Document Type

Conference Proceeding

Publisher

Institute of Electrical and Electronic Engineers

Faculty

Computing, Health and Science

School

School of Engineering (SOE)/Centre for Communications Engineering Research

RAS ID

10541

Comments

This article was originally published as: Wild, G., & Hinckley, S. (2010). Wireless Acoustic Communications and Power Supply for In-vivo Biomedical Devices. Proceedings of IEEE International Ultrasonics Symposium. (pp. 4p.). San Diego, California, USA. Institute of Electrical and Electronic Engineers. Original article available here

Abstract

Pacemakers are common biomedical devices used in the treatment of specific cardiovascular problems. Current research in biomedical engineering is investigating the use of so called brain pacemakers to regulate conditions such as Parkinson's and other neurological conditions. In this paper, we demonstrate the principle of acoustic communications and power harvesting, in vivo. The signals are intended to be used for fixed in vivo biomedical devices, such as pacemakers, were wired and wireless RF communications cannot be used. Results show the performance of the communications channel. The frequency response, transfer function and transient response (at resonance) of the communications channel were measured. Successful communication was achieved through the communications channel using phase shift keying. A data rate of 40kbps could be achieved. Preliminary results harvesting these acoustic signals to recharge the in vivo biomedical devices give a maximum AC power of 1.12mW.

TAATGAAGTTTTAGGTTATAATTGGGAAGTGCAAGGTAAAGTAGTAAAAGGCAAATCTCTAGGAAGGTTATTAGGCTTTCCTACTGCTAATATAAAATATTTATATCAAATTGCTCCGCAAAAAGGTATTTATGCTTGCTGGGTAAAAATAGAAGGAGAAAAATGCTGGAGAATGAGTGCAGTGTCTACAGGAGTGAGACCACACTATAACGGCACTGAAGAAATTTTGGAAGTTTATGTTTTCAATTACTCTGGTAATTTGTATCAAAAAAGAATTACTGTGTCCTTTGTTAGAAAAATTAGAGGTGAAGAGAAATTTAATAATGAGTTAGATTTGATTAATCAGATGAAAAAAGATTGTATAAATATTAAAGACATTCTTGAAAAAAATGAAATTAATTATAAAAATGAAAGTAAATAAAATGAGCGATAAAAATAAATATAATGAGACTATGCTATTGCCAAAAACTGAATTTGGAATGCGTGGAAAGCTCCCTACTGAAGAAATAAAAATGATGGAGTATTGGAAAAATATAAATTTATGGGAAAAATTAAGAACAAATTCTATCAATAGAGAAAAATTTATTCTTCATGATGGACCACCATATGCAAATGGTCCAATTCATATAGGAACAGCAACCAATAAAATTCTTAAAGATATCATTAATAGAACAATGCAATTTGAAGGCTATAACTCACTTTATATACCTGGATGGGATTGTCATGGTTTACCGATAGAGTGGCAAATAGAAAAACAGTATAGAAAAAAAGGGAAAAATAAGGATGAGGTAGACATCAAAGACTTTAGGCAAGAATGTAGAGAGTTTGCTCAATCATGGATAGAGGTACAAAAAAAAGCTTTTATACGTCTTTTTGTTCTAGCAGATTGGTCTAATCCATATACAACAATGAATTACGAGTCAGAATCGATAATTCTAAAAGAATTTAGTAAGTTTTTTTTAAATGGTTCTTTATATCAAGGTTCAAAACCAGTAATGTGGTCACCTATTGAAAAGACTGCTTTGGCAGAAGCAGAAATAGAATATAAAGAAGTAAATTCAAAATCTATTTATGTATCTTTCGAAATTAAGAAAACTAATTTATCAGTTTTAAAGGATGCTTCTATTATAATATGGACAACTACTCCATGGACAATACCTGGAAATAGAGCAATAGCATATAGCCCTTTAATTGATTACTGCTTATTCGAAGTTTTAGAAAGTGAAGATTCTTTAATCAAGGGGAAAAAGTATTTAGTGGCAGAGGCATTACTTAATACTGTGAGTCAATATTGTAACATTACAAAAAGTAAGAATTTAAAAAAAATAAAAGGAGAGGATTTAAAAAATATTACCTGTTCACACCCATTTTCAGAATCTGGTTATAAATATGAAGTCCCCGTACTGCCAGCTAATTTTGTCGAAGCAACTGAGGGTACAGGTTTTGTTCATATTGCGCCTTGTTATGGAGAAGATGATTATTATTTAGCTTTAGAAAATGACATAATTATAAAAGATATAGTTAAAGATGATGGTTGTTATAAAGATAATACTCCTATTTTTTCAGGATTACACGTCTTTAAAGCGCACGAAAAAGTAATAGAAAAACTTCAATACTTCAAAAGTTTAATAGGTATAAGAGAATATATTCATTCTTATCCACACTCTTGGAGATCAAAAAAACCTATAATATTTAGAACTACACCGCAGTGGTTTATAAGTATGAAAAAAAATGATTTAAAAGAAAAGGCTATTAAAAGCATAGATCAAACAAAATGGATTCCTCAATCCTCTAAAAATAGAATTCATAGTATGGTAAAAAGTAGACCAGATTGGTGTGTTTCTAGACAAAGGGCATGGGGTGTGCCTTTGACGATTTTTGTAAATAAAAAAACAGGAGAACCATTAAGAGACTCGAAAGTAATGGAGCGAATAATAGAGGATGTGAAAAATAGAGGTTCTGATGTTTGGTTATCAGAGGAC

DOI

10.1109/ULTSYM.2010.5936017

Included in

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Link to publisher version (DOI)

10.1109/ULTSYM.2010.5936017